Churdhar Peak Trek takes you to the highest peak in the outside Himalayan range.George Everest made his astronomical reading of Himalayan Mountains. Chur-Dhar is also known as Churi-Chandni Dhar (Bangles of snow ridge). The approach to Churdhar summit can be done from three sides. The shortest and most popular one is from Nauradhar in Sirmour district. The peak is surrounded with a 56 square km forest sanctuary, which makes trekking a delightful affair. The trek to Churdhar can be done from May till November, when the snow melts and the trails are accessible. The trek is a steep hike inside a dense Deodar forest, terraced fields and gujjar pasture lands.
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Day 1 : Solan – Nauradhar – Jam Naalah
Pickup at Solan at 6 AM, and drive towards Nauradhar, we have breakfast here and head for Jaam Naalah with packed Lunch, this campsite is middle of jungle and we have bonfire and campset here for the day.
Day 2 : Jam Naalah to Churdhar Peak and Temple
We will start early today at 6 wake up call and we head towards the highest point of outer Himalayas, known as Churdhar Peak, Its dedicated to lord Shiva and Peak offers 360 degrees view of various Himalayan ranges or Sangla valley, Kullu and even Uttarakhand peaks. we visit the temple post that and set up our camp for the night.
Day 3 : Churdhar – Chopal- Shimla
We take our further route bidding good bye to Churdhar towards Chopal side, its 4 to 5 hours hike and then 5 hours drive to Shimla. Trek ends here.
- Veg Meals on Trekking days
- Forest Permits/Camping Charges/Permits, Trek Permit Fee/IMF Permission (Upto the amount charged for Indian nationals)
- Camping tents, Temp rated sleeping bags, mattress
- Safety Equipment includes static rescue rope, seat harness, carabiners, pulleys
- Mountaineering course certified Trek Leader with Wilderness Emergency Responder & Rescue.
- First Aid Certified Local guide, cook, helpers
- Porters or mules for carrying common luggage
- Transportation from Solan to Shimla.
- Meals during road journeys
- Any kind of Insurance
- Any expense of personal nature
- Any expense not specified in the inclusion list
- Carriage of personal rucksack
- Meals during Hotel Stay, if any
- Trekking shoes: Carry trekking shoes and not sports shoes. The trail will be slippery at several places and will require shoes with good grip and ankle support. You can watch this video to learn to choose the right trekking shoes.
- Backpack (40-60 litres): A backpack with sturdy straps and a supporting frame. Rain cover for backpack is essential.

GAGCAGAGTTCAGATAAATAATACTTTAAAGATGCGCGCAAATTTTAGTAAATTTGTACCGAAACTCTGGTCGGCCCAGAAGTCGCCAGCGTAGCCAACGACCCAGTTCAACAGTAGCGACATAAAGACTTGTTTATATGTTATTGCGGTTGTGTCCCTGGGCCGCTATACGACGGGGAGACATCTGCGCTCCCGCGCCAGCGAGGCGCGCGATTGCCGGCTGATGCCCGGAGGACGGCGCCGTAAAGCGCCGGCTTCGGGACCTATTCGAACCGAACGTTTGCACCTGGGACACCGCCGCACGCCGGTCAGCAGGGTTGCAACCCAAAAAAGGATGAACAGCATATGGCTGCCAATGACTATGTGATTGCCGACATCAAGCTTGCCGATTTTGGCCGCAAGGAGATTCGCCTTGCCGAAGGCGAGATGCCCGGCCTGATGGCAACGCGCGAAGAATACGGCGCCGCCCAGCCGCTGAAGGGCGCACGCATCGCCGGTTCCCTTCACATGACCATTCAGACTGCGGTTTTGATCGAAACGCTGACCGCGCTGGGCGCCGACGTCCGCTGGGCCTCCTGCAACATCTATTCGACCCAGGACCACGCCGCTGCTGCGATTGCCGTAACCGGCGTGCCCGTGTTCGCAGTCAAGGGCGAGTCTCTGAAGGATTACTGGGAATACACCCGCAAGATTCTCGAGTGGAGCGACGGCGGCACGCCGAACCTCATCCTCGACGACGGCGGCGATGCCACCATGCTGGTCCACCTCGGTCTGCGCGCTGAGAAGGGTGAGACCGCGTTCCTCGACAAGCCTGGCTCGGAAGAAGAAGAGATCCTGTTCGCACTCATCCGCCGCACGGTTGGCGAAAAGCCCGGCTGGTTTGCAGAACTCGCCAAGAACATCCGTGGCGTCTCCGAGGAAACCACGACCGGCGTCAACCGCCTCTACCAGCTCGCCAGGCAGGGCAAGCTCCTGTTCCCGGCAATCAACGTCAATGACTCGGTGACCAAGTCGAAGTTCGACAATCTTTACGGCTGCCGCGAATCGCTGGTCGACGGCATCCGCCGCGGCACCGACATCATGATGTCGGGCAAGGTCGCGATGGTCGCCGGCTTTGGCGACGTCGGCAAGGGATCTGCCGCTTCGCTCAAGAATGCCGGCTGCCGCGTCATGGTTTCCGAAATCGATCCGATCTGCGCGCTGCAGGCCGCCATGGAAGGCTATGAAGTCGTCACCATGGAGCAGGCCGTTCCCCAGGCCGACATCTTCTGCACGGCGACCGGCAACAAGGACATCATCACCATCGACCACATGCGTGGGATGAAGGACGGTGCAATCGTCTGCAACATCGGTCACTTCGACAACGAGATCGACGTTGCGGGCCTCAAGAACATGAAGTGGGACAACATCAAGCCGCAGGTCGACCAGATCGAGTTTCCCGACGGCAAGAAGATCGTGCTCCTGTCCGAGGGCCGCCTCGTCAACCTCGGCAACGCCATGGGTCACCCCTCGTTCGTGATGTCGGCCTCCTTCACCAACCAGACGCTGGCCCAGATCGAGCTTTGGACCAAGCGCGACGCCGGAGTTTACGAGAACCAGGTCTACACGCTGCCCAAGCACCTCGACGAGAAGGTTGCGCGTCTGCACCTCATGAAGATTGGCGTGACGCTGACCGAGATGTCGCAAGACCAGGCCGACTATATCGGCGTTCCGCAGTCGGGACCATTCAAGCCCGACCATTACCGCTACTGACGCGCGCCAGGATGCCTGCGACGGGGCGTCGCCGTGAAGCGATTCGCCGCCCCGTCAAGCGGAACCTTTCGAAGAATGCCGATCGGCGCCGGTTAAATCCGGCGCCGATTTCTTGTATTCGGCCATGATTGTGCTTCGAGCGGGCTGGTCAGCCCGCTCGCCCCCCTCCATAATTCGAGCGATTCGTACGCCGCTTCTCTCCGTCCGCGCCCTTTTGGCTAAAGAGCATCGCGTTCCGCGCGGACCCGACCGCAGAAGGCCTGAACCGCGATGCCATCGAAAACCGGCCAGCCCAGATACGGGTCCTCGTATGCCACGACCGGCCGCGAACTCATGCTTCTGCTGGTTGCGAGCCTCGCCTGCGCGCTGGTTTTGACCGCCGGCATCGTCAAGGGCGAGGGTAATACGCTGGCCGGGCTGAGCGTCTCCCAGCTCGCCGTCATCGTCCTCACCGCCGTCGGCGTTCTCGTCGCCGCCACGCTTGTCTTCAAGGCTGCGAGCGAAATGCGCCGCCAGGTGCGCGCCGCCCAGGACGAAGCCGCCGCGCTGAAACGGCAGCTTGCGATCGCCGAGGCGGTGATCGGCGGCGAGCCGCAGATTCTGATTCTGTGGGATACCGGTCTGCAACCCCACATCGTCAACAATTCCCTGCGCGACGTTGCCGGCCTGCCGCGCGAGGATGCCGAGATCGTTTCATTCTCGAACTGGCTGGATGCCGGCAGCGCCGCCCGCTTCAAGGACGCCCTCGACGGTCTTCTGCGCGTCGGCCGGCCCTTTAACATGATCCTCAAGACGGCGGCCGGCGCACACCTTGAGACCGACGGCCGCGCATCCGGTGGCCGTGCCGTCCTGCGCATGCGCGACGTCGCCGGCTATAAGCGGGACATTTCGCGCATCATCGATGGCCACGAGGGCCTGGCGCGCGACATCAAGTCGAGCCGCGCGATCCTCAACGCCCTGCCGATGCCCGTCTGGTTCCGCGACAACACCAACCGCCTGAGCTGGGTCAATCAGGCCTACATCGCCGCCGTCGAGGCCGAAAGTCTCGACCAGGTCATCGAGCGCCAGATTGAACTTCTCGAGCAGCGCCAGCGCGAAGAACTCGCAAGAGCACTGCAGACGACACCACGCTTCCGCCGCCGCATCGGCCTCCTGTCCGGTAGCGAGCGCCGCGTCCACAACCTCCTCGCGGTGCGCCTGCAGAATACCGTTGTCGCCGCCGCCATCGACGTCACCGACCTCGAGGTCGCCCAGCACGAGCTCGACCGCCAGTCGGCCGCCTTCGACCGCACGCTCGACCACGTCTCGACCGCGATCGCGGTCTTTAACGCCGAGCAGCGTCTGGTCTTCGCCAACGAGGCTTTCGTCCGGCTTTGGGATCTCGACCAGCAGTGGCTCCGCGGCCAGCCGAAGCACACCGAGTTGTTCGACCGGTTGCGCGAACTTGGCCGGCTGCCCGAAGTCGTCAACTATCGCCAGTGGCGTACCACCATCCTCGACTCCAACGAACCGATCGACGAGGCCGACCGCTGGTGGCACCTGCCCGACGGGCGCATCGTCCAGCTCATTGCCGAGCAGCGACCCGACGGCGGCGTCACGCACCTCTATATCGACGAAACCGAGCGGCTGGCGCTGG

- Daypack (20 litres): As this is a crossover trek, you would only need a daypack if you are offloading your backpack.
- Three layers of warm clothes: Carry two sweaters, and a padded jacket. If you are more susceptible to feeling cold, add another layer.
- Three trek pants: Carry light cotton trek pants. One of your pants can be tights that you can wear as an inner layer while trekking, especially on the Pass day.
- Three collared t-shirts: Carry light, preferably quick-dry, full sleeved t-shirts that prevent sun burns on the neck and arms. If you’re too cold, you can wear two tshirts together for more insulation. A common mistake that trekkers make is not changing their tshirts often enough. Regardless of how cold it is, the body tends to sweat a lot. Trekkers who don’t change to fresh clothes fall ill due to wet clothes and are often unable to complete their trek.
- Thermals: Carry thermals (top and bottom) to keep yourself warm at night. Keep your thermals fresh and don’t wear them while trekking.
- Sunglasses: Sunglasses are mandotory. In June, there will be abundant snow on Hampta Pass, and you would need it to protect yourself from snow blindness.
- Suncap: At high altitude, the sun is extra harsh, as the UV rays don’t get filtered. So carry a suncap to protect yourself.
- Synthetic hand gloves: Avoid woollen gloves as they will get wet if you touch snow. You can add a fleece glove as an inner layer, and wear two gloves on each hand if you’re more susceptible to cold.
- Balaclava: You’ll need this to cover your head, as most of the heat escapes from your head.
- Socks (2 pairs) and a pair of woollen socks: Apart from two sports socks, you can take a pair of woollen socks for the night.
- Headlamp/LED torch: Mandatory
- Trekking pole: Watch this video to understand why you need a trekking pole.
- Toiletries: Sunscreen, moisturiser, light towel, lip balm, toilet paper, toothbrush, toothpaste, hand sanitiser. If you plan to use wet wipes to clean up after a trek, make sure you do not leave the used wipes/tissues back in the mountains since these are not biodegradable. The same holds for used sanitary napkins. Carry a zip lock bag to put used tissues and napkins. Bring this ziplock bag back with you to the city and do not dispose wet tissues and sanitary napkins in the mountains.
- Cutlery: Carry a spoon, coffee mug and a lunch box. We insist on trekkers getting their own cutlery for hygiene reasons.
- Two water bottles: 1 litre each or 2 litre water bladder.
- Plastic covers: While packing, use plastic bags to compartmentalise things and carry few extra plastic bags for wet clothes.
Mandatory Personal Medical Kit
- Diamox – 10 tablets (to prevent AMS)
- Dexamethasone – one strip
- Nifedipine – 5 tablets
- Crocin – 6 tablets (fever)
- Avomine – 4 tablets (motion sickness)
- Avil 25mg – 4 tablets (allergies)
- Combiflam – 4 tablets (Pain killer)
- Disprin – 6 tablets (headache)
- Norflox TZ & Lomofen– 6 tablets each (diarrhea)
- Digene – 10 tablets (acidity)
- Domperidone – 6 tablets (vomitting)
- Omez/ Rantadine – 10 tablets (antacids)
- Crepe bandage – 3 to 5 meters
- Gauze – 1 small roll
- Band aid – 10 strips
- Cotton – 1 small roll
- ORS – 10 packets
- Betadine or any antiseptic cream
- Moov spray (aches, & sprains)